As can be appreciated, the performance of the above-described arrangement will depend on a variety of factors, including the degree of redundancy provided in the secondary stream and the duration of data loss events. For example, the frame rate of the video generated from the reconstructed sequence 40 of data units will depend on the degree of redundancy provided by the secondary stream 20 in the combined stream 30. If, for example, the secondary stream 20 contains copies of all data units in the primary stream 10, i.e., disposable as well as non-disposable units, it is possible that all data units lost in transmission can be reconstructed at the receiver 109, so long as no staggered copy of a lost data unit is lost as well. For applications in which a temporarily reduced frame rate can be tolerated, only non-disposable data units can be provided in the secondary stream 20, as described above.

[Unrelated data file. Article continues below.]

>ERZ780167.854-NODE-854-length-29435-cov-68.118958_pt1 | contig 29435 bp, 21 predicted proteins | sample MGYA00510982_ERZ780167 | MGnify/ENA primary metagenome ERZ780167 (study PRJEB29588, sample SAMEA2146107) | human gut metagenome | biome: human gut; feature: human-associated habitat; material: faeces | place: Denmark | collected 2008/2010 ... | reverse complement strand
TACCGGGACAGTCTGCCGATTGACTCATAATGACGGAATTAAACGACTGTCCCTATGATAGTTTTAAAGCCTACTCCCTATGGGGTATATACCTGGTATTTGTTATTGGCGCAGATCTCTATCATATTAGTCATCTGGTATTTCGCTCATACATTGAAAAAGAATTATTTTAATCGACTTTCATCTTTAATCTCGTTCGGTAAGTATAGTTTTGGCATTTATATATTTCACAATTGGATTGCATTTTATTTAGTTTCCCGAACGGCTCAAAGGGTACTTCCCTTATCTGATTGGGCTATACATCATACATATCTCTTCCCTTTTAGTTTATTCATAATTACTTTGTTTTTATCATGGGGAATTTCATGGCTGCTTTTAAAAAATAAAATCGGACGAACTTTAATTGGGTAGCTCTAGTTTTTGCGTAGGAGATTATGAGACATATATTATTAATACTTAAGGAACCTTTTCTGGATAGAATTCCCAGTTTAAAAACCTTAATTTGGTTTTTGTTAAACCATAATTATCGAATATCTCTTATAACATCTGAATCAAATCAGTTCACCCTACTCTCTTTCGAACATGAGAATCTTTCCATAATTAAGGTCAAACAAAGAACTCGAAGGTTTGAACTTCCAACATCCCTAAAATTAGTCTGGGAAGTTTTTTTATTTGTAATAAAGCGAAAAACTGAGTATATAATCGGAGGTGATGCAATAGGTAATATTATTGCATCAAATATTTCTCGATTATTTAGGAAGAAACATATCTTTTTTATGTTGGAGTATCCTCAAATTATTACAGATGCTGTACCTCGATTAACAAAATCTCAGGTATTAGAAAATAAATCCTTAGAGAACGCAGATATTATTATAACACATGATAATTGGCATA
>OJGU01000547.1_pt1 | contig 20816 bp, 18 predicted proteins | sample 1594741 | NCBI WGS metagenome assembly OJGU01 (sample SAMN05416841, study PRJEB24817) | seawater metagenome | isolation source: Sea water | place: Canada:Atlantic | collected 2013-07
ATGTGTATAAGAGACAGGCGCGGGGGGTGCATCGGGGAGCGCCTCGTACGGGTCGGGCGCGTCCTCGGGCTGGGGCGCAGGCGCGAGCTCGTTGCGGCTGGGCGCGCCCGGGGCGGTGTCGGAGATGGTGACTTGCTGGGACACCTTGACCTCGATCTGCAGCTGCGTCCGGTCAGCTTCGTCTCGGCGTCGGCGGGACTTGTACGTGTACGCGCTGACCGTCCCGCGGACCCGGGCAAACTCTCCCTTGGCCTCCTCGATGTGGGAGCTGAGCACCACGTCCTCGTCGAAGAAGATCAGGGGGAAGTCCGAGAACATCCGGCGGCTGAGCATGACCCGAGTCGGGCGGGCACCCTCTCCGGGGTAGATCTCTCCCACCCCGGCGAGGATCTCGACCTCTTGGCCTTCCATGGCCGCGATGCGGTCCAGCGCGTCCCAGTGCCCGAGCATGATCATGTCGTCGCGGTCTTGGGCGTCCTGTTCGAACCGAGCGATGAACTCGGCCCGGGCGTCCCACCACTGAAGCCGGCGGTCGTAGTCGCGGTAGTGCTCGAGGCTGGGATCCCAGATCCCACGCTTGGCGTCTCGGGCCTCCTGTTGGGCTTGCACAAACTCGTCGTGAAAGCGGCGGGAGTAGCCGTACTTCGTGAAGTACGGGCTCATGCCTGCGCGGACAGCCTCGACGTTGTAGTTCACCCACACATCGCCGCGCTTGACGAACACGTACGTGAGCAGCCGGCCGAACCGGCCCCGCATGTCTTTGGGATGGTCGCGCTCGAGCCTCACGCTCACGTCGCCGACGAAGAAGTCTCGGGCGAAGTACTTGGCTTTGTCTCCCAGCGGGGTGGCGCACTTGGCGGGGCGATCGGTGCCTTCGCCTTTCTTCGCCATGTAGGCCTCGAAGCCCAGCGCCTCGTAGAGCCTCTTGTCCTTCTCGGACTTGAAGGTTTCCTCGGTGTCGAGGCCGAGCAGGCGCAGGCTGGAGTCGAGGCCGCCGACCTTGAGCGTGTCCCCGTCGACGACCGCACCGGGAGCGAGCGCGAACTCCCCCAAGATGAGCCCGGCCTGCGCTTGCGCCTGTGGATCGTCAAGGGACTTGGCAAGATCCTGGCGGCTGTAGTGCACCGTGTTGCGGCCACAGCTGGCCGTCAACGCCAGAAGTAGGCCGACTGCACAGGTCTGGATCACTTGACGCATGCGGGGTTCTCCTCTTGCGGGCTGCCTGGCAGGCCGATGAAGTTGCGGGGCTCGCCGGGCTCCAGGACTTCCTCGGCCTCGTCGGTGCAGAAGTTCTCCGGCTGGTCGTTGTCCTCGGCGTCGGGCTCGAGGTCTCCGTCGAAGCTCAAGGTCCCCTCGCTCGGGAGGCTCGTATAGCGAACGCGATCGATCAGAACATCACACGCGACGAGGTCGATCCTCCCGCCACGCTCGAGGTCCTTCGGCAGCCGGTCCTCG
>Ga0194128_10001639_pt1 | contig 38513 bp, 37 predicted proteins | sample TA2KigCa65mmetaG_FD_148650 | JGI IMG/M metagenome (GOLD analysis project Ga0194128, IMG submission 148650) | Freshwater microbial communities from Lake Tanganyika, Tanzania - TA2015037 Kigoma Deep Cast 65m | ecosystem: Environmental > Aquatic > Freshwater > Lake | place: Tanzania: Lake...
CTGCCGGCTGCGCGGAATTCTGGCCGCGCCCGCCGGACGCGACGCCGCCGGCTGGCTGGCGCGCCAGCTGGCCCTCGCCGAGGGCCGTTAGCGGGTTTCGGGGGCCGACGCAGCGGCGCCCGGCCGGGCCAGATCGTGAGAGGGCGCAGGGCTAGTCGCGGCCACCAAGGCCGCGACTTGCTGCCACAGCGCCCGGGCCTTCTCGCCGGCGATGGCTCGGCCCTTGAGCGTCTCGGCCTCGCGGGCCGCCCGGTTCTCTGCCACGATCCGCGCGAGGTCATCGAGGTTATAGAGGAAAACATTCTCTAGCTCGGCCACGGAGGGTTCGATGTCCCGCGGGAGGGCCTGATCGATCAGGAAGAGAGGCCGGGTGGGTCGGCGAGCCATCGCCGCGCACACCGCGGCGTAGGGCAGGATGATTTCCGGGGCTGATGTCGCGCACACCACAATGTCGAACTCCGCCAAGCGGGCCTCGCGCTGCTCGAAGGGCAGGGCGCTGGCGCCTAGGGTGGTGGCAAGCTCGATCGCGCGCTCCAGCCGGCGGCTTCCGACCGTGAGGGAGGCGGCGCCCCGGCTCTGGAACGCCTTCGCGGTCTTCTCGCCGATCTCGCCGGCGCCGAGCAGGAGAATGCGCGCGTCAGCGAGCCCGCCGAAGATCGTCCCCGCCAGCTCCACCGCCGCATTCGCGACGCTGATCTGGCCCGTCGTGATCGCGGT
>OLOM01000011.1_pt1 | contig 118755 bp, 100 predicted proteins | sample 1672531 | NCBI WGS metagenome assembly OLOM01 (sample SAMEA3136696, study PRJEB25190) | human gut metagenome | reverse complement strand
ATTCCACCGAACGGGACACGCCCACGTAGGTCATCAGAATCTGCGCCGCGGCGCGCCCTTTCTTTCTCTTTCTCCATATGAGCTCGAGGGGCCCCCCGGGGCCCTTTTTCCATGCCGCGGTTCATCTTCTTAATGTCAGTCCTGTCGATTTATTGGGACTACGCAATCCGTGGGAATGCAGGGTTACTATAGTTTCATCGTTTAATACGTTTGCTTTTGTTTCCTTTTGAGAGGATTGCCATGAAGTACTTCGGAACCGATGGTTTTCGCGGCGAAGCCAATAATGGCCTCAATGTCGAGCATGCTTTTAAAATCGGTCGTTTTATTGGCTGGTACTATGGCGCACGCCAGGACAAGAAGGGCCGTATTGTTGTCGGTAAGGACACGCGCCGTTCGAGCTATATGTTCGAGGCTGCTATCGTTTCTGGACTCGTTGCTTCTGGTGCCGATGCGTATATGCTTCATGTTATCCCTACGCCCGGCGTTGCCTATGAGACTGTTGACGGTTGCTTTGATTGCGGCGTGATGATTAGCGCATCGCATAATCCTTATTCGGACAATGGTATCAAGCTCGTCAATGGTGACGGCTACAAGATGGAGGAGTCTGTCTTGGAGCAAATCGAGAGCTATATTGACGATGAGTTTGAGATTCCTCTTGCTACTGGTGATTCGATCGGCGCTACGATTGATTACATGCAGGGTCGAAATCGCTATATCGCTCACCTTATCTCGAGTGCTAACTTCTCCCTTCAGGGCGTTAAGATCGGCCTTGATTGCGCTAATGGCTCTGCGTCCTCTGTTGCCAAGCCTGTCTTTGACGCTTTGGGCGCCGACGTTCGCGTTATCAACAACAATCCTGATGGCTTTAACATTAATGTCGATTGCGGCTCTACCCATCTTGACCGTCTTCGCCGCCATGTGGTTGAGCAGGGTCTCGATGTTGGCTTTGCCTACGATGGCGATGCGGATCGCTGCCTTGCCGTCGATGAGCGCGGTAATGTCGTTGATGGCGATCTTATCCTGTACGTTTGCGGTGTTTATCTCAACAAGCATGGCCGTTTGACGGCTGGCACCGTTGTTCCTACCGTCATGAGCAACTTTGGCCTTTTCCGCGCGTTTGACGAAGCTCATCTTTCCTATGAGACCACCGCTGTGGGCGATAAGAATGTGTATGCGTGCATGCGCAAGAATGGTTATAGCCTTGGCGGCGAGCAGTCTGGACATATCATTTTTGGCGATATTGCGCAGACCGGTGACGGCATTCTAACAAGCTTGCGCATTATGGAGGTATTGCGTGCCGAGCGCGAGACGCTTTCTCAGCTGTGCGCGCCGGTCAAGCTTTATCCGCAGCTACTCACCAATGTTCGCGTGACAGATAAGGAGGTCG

Embodiments of the present invention enjoy several advantages over known approaches. As mentioned above, one staggercasting method involves the transmission of a secondary stream that is separately encoded from the primary stream. When scalable video coding is not available (for example, with a specification or standard that does not offer a scalable video codec), this secondary stream is completely independent from the primary stream and is simply a separately encoded stream representing the same source video. Typical video decoders must maintain state data, such as previously decoded reference frames that must be available for decoding future frames that are predicted from them. Where the primary and secondary streams are independent, a receiver would need to maintain two separate decoder states for each of the streams, placing additional memory burdens on the receiver. The exemplary arrangement of the present invention described above can be implemented with only one decoder and associated state memory given that the two streams are related; i.e., the secondary stream is a subset of the primary stream.